With most of the Affordable Care act being upheld this week by the Supreme Court, it seems like an apt time to review an example of how costs rise when kids’ mental health needs are not sufficiently addressed.
A few months ago The American Journal of Child and Adolescent Psychiatry published a national study regarding the cost of pediatric (age ≤ 18) usage of emergency room visits in the U.S. from 2001 to 2008. (As many know, ER and hospital care is usually much more expensive than outpatient care. Moreover, mental health problems are more likely to be treated in this more expensive setting when a youth’s outpatient needs for care have not been adequately attended to.) The abstract can be found here. Some high points:
• Of the 73,105 visits, 1,476 were for mental health issues. When appropriate statistical adjustments were made, it was estimated that there are 480,700 emergency department visits for mental health issues in the US each year.
• 21.8% of the mental health contacts arrived by ambulance compared to 6.3% of other kinds of contacts; they also stayed longer (median 169 minutes vs. 108 minutes) and had a higher rate of admission into the hospital (16.4% vs. 7.6%).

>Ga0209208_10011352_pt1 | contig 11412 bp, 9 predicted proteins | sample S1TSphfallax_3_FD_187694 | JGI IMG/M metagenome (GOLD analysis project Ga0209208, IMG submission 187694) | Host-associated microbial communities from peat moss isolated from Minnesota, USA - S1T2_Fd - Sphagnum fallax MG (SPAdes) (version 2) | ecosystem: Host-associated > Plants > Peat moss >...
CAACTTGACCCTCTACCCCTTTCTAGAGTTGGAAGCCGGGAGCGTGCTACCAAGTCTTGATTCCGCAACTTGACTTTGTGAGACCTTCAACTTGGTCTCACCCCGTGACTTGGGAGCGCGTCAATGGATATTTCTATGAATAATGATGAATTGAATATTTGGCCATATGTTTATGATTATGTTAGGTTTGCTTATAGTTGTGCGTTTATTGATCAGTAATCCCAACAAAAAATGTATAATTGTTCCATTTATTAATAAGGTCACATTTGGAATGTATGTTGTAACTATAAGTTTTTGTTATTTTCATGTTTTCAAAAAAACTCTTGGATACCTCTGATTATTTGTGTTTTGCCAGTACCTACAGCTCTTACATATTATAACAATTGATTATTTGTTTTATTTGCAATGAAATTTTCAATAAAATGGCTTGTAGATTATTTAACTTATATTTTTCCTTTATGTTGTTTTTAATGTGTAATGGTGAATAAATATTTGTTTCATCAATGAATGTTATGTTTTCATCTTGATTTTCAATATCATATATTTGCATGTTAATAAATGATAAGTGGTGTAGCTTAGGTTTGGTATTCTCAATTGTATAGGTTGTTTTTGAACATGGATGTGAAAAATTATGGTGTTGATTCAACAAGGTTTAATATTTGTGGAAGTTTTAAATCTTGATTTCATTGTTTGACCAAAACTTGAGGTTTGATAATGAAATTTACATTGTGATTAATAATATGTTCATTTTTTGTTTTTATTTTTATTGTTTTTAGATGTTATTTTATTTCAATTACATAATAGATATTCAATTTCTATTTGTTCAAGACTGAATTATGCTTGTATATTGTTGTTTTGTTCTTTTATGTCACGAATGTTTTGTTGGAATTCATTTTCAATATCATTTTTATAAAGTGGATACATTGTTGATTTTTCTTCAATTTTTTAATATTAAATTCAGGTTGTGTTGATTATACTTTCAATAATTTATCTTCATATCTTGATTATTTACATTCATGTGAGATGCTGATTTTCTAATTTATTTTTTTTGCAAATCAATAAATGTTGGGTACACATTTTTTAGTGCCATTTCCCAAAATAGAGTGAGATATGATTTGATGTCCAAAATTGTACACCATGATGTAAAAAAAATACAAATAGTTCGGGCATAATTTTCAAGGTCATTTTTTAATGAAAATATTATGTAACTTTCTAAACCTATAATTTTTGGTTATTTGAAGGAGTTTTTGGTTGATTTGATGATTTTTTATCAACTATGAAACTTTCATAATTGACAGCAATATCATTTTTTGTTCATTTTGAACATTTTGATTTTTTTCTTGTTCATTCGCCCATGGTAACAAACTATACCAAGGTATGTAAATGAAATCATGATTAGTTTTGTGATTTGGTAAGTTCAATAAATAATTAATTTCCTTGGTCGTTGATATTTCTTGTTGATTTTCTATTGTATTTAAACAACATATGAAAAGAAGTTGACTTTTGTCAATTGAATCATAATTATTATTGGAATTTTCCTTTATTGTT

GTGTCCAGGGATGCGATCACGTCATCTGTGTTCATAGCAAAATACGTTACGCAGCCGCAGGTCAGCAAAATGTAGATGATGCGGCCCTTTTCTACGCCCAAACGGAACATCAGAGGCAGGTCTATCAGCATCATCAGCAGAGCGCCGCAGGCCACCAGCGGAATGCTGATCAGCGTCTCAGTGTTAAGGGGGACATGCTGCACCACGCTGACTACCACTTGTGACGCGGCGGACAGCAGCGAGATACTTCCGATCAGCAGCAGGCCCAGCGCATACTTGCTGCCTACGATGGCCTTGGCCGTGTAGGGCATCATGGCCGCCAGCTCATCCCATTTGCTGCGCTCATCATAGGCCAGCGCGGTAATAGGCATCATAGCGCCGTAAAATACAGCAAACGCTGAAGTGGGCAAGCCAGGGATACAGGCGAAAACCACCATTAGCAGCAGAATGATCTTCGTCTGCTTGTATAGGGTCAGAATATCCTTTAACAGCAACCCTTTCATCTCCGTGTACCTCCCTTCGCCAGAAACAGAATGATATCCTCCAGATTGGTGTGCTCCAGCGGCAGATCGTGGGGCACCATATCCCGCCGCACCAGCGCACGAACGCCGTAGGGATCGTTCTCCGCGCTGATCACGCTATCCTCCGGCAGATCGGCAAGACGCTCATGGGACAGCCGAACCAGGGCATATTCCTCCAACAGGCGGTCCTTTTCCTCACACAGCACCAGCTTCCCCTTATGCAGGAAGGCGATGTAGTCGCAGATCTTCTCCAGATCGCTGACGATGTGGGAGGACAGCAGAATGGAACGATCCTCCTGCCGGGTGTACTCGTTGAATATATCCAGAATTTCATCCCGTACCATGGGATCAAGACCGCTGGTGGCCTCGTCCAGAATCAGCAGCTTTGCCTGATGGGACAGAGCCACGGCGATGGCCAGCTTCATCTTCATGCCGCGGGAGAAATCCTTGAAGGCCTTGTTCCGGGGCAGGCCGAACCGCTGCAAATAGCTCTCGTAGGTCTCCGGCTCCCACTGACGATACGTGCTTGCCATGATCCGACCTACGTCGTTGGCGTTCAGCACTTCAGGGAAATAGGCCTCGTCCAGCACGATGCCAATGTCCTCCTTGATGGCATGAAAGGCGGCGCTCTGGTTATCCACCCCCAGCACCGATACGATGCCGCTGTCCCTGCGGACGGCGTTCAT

• The rate of usage was not significantly different across gender and between Caucasian and African-American kids; however, the usage rates for Hispanics was lower than non-Hispanics.
• Following appropriate statistical adjustments, the researchers determined that 1/3rd of the mental health related visits to hospitals result in a hospitalization.
• Additional collateral costs (e.g., the need to have security personnel monitor the youth, the fact that many arrived with escorts that had a professional role in the child’s life) were also noted.
• Quoting the authors: “Probability of extended stays for mental health visits rose over the period that we studied. By 2008, the odds of an extended stay (> 4 hours) was almost twice that in 2001, and we did not observe comparable growth in the duration of non-mental health visits.”
The authors also acknowledge that their rates may represent underestimates of usage as they used stricter criteria for defining a mental health visit than have other investigators that have examined this area.
For me this study place another brick in the wall that demonstrates the tremendous costs–financial only being one of them–that accrue when we neglect the mental health needs of our children and teenagers. If you’d like to read more about this, please see Chapter 10 of my book Working Parents, Thriving Families, or any of the blog entries below: